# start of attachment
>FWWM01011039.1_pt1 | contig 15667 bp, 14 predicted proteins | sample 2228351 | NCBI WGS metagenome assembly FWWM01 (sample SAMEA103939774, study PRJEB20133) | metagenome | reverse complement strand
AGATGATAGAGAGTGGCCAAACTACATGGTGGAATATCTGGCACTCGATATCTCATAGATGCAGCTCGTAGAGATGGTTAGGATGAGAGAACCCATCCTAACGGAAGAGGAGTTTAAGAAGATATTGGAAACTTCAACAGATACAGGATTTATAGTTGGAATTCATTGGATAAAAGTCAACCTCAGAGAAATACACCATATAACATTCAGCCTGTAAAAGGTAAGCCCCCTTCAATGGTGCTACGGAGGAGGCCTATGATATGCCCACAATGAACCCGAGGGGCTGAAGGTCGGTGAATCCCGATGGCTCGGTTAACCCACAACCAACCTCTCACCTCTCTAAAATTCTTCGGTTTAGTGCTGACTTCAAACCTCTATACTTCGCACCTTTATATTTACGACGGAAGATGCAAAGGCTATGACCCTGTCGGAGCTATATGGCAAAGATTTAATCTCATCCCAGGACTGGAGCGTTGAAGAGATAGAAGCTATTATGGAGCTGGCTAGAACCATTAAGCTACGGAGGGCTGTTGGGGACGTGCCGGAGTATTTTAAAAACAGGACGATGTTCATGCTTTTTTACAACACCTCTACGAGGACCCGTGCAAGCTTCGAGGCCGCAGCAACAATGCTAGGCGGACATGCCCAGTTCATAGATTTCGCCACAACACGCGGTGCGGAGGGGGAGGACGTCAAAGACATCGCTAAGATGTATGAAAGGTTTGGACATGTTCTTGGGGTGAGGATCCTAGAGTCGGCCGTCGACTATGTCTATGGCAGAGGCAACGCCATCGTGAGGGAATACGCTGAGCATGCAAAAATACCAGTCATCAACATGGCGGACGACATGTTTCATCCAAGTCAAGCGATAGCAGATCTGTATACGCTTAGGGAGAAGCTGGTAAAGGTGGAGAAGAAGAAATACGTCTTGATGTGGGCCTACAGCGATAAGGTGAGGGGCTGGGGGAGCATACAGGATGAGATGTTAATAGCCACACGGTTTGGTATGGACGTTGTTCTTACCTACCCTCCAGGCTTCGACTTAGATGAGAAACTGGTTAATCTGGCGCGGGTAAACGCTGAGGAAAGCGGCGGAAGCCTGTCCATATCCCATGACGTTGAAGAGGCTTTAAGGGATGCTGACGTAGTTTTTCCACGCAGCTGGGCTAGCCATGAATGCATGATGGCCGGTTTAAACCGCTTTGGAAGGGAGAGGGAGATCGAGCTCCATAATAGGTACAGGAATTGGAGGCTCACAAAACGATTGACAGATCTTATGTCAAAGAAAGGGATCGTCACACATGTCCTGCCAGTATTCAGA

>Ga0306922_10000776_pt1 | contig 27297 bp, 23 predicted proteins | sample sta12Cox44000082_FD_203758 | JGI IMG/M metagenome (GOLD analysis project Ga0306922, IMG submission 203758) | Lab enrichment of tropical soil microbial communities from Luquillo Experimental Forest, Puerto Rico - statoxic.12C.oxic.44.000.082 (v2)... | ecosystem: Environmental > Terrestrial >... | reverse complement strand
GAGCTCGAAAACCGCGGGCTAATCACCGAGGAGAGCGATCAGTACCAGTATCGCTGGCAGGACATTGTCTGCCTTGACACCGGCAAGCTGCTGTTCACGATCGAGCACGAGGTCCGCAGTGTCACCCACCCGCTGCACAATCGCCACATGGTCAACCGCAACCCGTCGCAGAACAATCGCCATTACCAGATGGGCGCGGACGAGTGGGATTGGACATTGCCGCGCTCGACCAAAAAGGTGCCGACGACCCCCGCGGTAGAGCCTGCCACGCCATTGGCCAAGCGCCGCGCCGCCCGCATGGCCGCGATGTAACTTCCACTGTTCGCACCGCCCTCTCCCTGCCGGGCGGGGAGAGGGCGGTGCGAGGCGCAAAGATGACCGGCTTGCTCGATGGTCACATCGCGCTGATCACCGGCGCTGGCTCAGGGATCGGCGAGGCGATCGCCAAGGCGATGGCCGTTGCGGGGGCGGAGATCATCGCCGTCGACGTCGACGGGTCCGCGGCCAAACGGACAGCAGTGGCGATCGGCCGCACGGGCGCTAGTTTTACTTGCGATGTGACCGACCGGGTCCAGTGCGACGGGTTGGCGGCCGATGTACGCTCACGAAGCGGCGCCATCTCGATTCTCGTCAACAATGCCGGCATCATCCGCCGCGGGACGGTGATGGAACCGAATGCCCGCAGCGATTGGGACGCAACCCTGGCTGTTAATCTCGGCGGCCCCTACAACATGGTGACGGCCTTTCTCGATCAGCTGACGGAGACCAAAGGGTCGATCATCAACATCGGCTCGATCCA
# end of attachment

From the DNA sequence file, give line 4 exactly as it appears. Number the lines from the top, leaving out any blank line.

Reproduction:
GAGCTCGAAAACCGCGGGCTAATCACCGAGGAGAGCGATCAGTACCAGTATCGCTGGCAGGACATTGTCTGCCTTGACACCGGCAAGCTGCTGTTCACGATCGAGCACGAGGTCCGCAGTGTCACCCACCCGCTGCACAATCGCCACATGGTCAACCGCAACCCGTCGCAGAACAATCGCCATTACCAGATGGGCGCGGACGAGTGGGATTGGACATTGCCGCGCTCGACCAAAAAGGTGCCGACGACCCCCGCGGTAGAGCCTGCCACGCCATTGGCCAAGCGCCGCGCCGCCCGCATGGCCGCGATGTAACTTCCACTGTTCGCACCGCCCTCTCCCTGCCGGGCGGGGAGAGGGCGGTGCGAGGCGCAAAGATGACCGGCTTGCTCGATGGTCACATCGCGCTGATCACCGGCGCTGGCTCAGGGATCGGCGAGGCGATCGCCAAGGCGATGGCCGTTGCGGGGGCGGAGATCATCGCCGTCGACGTCGACGGGTCCGCGGCCAAACGGACAGCAGTGGCGATCGGCCGCACGGGCGCTAGTTTTACTTGCGATGTGACCGACCGGGTCCAGTGCGACGGGTTGGCGGCCGATGTACGCTCACGAAGCGGCGCCATCTCGATTCTCGTCAACAATGCCGGCATCATCCGCCGCGGGACGGTGATGGAACCGAATGCCCGCAGCGATTGGGACGCAACCCTGGCTGTTAATCTCGGCGGCCCCTACAACATGGTGACGGCCTTTCTCGATCAGCTGACGGAGACCAAAGGGTCGATCATCAACATCGGCTCGATCCA